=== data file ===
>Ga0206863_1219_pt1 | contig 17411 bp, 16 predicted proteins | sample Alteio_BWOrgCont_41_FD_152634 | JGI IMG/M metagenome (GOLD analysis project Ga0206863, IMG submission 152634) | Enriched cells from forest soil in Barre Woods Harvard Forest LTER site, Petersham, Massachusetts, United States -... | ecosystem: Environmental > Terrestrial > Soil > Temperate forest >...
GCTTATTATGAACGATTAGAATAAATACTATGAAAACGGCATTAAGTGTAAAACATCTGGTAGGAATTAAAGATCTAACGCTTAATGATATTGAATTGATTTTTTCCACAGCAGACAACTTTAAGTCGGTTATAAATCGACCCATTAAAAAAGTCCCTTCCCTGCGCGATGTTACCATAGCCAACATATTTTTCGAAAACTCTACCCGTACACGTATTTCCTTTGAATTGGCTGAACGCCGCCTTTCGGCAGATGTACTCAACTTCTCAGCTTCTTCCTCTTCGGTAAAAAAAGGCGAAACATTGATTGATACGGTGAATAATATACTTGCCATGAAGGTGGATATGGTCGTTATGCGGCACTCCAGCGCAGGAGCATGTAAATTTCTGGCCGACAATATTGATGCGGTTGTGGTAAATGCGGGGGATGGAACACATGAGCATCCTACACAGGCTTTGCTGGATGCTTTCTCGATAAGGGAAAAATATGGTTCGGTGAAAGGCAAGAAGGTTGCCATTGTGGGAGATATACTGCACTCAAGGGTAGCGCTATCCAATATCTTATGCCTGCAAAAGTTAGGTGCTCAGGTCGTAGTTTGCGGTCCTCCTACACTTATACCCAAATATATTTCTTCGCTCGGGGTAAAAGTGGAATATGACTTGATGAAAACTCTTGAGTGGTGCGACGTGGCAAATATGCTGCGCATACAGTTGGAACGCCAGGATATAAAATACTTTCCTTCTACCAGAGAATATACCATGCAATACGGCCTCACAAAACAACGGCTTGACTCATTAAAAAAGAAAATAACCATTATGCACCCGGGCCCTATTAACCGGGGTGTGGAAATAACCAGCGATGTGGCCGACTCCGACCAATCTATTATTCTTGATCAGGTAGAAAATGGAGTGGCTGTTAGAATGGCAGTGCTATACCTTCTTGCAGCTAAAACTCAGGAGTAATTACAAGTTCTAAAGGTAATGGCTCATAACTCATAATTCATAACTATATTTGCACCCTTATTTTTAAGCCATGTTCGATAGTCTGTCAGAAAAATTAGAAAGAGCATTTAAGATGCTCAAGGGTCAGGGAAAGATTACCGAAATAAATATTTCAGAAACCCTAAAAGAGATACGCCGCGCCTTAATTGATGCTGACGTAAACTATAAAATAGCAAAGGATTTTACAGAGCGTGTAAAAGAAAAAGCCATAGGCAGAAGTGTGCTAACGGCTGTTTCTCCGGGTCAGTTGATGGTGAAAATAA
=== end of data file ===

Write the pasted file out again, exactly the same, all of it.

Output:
>Ga0206863_1219_pt1 | contig 17411 bp, 16 predicted proteins | sample Alteio_BWOrgCont_41_FD_152634 | JGI IMG/M metagenome (GOLD analysis project Ga0206863, IMG submission 152634) | Enriched cells from forest soil in Barre Woods Harvard Forest LTER site, Petersham, Massachusetts, United States -... | ecosystem: Environmental > Terrestrial > Soil > Temperate forest >...
GCTTATTATGAACGATTAGAATAAATACTATGAAAACGGCATTAAGTGTAAAACATCTGGTAGGAATTAAAGATCTAACGCTTAATGATATTGAATTGATTTTTTCCACAGCAGACAACTTTAAGTCGGTTATAAATCGACCCATTAAAAAAGTCCCTTCCCTGCGCGATGTTACCATAGCCAACATATTTTTCGAAAACTCTACCCGTACACGTATTTCCTTTGAATTGGCTGAACGCCGCCTTTCGGCAGATGTACTCAACTTCTCAGCTTCTTCCTCTTCGGTAAAAAAAGGCGAAACATTGATTGATACGGTGAATAATATACTTGCCATGAAGGTGGATATGGTCGTTATGCGGCACTCCAGCGCAGGAGCATGTAAATTTCTGGCCGACAATATTGATGCGGTTGTGGTAAATGCGGGGGATGGAACACATGAGCATCCTACACAGGCTTTGCTGGATGCTTTCTCGATAAGGGAAAAATATGGTTCGGTGAAAGGCAAGAAGGTTGCCATTGTGGGAGATATACTGCACTCAAGGGTAGCGCTATCCAATATCTTATGCCTGCAAAAGTTAGGTGCTCAGGTCGTAGTTTGCGGTCCTCCTACACTTATACCCAAATATATTTCTTCGCTCGGGGTAAAAGTGGAATATGACTTGATGAAAACTCTTGAGTGGTGCGACGTGGCAAATATGCTGCGCATACAGTTGGAACGCCAGGATATAAAATACTTTCCTTCTACCAGAGAATATACCATGCAATACGGCCTCACAAAACAACGGCTTGACTCATTAAAAAAGAAAATAACCATTATGCACCCGGGCCCTATTAACCGGGGTGTGGAAATAACCAGCGATGTGGCCGACTCCGACCAATCTATTATTCTTGATCAGGTAGAAAATGGAGTGGCTGTTAGAATGGCAGTGCTATACCTTCTTGCAGCTAAAACTCAGGAGTAATTACAAGTTCTAAAGGTAATGGCTCATAACTCATAATTCATAACTATATTTGCACCCTTATTTTTAAGCCATGTTCGATAGTCTGTCAGAAAAATTAGAAAGAGCATTTAAGATGCTCAAGGGTCAGGGAAAGATTACCGAAATAAATATTTCAGAAACCCTAAAAGAGATACGCCGCGCCTTAATTGATGCTGACGTAAACTATAAAATAGCAAAGGATTTTACAGAGCGTGTAAAAGAAAAAGCCATAGGCAGAAGTGTGCTAACGGCTGTTTCTCCGGGTCAGTTGATGGTGAAAATAA